This is one of the most obvious triggers, but it’s still overlooked by many. If you are in drug and alcohol addiction recovery and you are near drugs, you are more likely to relapse. One of the first stages of recovery is to separate from your drug-using associates and stop going to bars and other places you used to go to use. It is important to cut those ties so they are not constantly pulling you back into addiction.
People often have reasons to reconnect with the people and places from their drug abuse past. None of these reasons is as important as maintaining their recovery. No matter how strong you are feeling in your recovery, getting close to the source of your addiction, the places where you know there are drugs, is a big risk.
How to Avoid Relapse Triggers
It’s probably not possible to completely avoid all of the most common triggers to relapse, but you can at least lessen the impact of them. Recognizing that these are dangerous areas is the first step: awareness. When you encounter one of these situations, if you can remember it makes you particularly vulnerable to relapse, you may be more likely to resolve it without giving in to your urge to use.
The best way to avoid these relapse triggers is to have a plan. Realize that you are going to encounter triggers and figure out how to deal with them in advance. They all involve being in a situation that triggers you to make an impulsive decision. Most people who have struggled with addiction have one very strong impulse in crisis, and that is to get high. If you can avoid being impulsive, you can stay safe.
Try to create a routine for yourself that accommodates frequent meal breaks, plenty of time for sleep and regular social interactions. When you have a particularly strong craving, think of HALT. If you discover that you are hungry, angry, lonely or tired, have an emergency plan for how to resolve those conditions. Carry some healthy snacks with you when you travel. Identify a particular friend to call when you need to feel connected. Recall a punchline that always makes you laugh to distract yourself from anger.
Thinking out a plan in advance that you can implement easily in a crisis can help you avoid a bad decision. Find ways to avoid stressful situations by saying no if your schedule is too full. Use your daily routine to keep you grounded, include yoga or meditation to reduce stress and calm extreme emotions and always remain humble about your recovery. Recovery is a special gift you give yourself every day. Although it involves an extensive support network, it is all about you and no one else. You’ve come this far. You can keep going.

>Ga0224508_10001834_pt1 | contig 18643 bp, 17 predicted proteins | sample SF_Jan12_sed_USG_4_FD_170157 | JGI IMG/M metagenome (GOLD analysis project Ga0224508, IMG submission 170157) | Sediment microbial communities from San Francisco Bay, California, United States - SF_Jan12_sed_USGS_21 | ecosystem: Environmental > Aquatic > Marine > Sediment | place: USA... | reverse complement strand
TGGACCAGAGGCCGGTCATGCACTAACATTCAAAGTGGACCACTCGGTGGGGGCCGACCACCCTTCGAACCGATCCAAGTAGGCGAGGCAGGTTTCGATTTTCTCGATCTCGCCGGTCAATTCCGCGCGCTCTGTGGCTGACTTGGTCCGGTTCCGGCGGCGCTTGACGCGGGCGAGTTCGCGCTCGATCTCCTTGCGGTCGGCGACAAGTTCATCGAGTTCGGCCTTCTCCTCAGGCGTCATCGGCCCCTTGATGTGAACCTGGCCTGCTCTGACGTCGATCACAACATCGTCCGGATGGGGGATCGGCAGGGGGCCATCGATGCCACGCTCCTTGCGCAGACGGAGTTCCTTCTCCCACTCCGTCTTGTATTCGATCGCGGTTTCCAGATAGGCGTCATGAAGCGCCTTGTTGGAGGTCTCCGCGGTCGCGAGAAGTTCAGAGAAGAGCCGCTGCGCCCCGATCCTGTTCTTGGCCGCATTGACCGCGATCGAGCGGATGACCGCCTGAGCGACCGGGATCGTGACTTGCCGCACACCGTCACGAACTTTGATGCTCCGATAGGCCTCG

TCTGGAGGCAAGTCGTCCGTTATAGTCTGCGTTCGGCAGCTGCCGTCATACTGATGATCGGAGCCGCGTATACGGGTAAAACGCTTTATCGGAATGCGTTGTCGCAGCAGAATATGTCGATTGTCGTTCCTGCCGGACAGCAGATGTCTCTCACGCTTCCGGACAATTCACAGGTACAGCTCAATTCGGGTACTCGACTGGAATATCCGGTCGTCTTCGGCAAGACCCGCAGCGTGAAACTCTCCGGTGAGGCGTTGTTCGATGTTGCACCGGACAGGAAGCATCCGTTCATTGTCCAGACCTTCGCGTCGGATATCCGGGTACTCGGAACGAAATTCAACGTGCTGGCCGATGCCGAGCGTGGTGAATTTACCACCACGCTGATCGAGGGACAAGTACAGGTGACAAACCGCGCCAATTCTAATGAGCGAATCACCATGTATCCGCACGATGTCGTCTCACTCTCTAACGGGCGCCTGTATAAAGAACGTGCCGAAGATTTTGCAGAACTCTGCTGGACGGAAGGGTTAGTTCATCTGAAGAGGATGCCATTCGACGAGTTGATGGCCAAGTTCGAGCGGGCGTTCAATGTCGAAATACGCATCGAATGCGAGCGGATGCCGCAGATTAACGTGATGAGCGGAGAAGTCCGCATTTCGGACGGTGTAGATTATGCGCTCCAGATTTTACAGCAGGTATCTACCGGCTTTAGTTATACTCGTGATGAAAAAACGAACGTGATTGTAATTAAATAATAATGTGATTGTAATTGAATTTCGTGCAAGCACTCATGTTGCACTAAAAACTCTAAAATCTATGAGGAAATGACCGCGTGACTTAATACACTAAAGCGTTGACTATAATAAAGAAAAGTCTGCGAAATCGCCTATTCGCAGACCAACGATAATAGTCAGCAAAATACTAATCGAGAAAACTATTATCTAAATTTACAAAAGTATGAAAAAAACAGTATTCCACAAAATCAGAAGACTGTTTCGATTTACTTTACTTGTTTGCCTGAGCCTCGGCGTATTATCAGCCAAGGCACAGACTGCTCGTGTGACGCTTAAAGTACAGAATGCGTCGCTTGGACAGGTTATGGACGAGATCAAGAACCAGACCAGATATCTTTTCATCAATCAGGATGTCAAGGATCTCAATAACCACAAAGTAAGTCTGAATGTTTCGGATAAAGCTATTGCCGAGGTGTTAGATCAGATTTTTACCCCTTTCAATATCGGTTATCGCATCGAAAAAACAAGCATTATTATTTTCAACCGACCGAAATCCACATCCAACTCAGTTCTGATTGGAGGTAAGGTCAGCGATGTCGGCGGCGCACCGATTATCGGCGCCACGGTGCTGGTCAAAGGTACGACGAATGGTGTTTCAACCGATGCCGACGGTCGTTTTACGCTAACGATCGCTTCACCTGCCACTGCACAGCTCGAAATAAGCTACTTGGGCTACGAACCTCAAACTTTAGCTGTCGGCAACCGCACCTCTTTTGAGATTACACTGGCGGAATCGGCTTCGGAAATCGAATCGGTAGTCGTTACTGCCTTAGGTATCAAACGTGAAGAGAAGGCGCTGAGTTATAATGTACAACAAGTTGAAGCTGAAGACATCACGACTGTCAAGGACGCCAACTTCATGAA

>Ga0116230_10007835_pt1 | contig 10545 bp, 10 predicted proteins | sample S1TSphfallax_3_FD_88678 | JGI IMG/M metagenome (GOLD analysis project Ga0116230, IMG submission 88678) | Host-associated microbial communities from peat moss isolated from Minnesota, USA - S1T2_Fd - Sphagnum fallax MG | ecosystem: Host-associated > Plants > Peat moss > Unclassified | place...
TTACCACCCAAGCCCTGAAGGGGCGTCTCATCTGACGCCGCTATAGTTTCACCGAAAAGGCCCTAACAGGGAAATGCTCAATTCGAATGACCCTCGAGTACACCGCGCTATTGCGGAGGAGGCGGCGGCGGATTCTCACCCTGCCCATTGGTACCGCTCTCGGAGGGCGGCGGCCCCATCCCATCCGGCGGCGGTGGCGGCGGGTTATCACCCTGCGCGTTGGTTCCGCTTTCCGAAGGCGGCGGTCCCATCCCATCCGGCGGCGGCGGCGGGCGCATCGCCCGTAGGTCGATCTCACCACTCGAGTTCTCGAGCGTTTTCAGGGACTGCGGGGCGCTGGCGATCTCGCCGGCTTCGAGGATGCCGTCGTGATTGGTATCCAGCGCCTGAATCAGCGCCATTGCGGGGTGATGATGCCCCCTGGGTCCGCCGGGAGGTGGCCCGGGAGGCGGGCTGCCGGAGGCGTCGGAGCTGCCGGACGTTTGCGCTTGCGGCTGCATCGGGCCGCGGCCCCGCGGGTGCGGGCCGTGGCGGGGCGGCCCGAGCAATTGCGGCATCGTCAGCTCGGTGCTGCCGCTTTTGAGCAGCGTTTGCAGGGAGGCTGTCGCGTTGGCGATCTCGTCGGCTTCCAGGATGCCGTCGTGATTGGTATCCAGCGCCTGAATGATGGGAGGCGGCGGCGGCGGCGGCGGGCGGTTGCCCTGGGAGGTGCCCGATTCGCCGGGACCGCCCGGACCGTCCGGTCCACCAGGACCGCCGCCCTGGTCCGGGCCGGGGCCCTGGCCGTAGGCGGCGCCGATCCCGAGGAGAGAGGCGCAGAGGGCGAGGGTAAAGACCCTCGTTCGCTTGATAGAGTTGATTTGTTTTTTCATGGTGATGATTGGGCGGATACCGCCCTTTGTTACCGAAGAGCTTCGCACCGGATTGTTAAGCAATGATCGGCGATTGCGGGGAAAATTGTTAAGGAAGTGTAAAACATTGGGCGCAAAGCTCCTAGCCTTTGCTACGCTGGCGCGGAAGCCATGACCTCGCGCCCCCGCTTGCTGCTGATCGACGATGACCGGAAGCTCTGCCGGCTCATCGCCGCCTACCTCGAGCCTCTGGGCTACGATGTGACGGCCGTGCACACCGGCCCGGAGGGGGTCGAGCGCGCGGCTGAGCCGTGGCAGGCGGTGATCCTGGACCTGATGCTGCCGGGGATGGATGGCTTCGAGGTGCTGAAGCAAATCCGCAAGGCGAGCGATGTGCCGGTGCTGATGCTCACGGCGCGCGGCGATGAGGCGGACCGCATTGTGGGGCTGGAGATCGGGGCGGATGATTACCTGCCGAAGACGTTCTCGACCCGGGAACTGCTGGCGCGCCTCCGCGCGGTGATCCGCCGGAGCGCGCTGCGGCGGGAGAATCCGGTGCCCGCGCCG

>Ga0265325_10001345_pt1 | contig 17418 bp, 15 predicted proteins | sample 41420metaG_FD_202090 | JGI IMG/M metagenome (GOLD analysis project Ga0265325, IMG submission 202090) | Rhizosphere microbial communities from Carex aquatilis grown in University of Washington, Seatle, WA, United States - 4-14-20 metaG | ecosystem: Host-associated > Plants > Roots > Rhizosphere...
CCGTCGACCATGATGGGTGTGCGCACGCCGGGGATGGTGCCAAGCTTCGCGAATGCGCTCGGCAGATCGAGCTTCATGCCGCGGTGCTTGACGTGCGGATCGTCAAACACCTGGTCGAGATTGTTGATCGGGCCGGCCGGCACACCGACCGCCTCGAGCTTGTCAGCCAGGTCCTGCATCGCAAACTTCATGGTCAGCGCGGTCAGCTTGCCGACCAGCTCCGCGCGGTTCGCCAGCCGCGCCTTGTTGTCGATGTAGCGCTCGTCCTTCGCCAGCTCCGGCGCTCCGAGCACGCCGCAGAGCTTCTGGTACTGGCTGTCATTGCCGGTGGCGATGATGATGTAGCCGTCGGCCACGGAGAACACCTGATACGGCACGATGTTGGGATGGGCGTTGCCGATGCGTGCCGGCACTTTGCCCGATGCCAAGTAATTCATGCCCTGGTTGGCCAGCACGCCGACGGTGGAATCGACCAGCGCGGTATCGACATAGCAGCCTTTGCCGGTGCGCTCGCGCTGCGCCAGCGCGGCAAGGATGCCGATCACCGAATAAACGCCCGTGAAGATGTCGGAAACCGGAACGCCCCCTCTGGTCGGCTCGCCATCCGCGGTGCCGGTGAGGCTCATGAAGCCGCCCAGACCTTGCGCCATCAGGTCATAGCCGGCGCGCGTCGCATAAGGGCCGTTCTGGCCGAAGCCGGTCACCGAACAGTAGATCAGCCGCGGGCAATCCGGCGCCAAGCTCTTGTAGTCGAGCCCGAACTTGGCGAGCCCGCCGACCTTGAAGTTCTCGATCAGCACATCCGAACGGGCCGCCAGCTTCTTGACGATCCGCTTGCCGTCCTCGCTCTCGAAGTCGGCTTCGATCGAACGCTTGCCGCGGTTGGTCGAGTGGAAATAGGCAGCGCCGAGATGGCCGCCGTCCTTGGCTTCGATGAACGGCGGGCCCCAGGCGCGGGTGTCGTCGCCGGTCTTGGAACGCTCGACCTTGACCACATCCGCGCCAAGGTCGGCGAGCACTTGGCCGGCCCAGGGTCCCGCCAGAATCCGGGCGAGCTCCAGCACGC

Actions You Can Take to Avoid Relapse
Acknowledging the signs of an oncoming relapse early is a critical step for prevention. If you are beginning to notice these warning signs in your life, there are some steps you can take to attempt to ward off any potential set backs.
The first and most important step you can take is to ask for help. Reflect on your personal goals and aspirations you set during recovery, and if you wrote in a recovery journal—go back and reflect on it. Make maintaining sobriety and self care your absolute top priority and allow everything else to take a backseat until your symptoms subside. Share your fears of relapse with people in your trusted circle and avoid any tempting situations. If you still maintain your oncoming relapse symptoms, it is important to contact a professional.
10 Ways to Prevent Drug and Alcohol Addiction Relapse
If you’re seeing any of the signs of drug and alcohol addiction relapse in yourself or someone you care about, you may be wondering what you can do to prevent it. Here are ten tips you can use to stop relapse in its tracks and stay sober after rehab:
- Don’t panic!
Relapse can seem like the end of the world, especially if you’ve just completed rehab. However, it’s important to remember that you’re not alone. Don’t let a relapse cause you to second-guess or dismiss all the hard work you’ve done up to this point. Maintaining a healthy self-image is key to sustaining recovery and preventing relapse. Even if you’ve relapsed in the past, it’s much more important to focus on what you can do better in the future.
- Avoid temptation.
One of the bigger signs of relapse is a tendency to push boundaries when it comes to temptation. No matter what your addicted brain tells you, “challenging” your recovery by putting yourself in dangerous situations is never a better option than avoiding them altogether.
If at all possible, avoid situations (including people, places, and things), where you might see others partaking in drug and alcohol use — even if it means turning down some things you’d really like to go do. If relapse is a concern, your true friends will hopefully understand that the health of your recovery easily trumps a night of potentially-triggering festivities.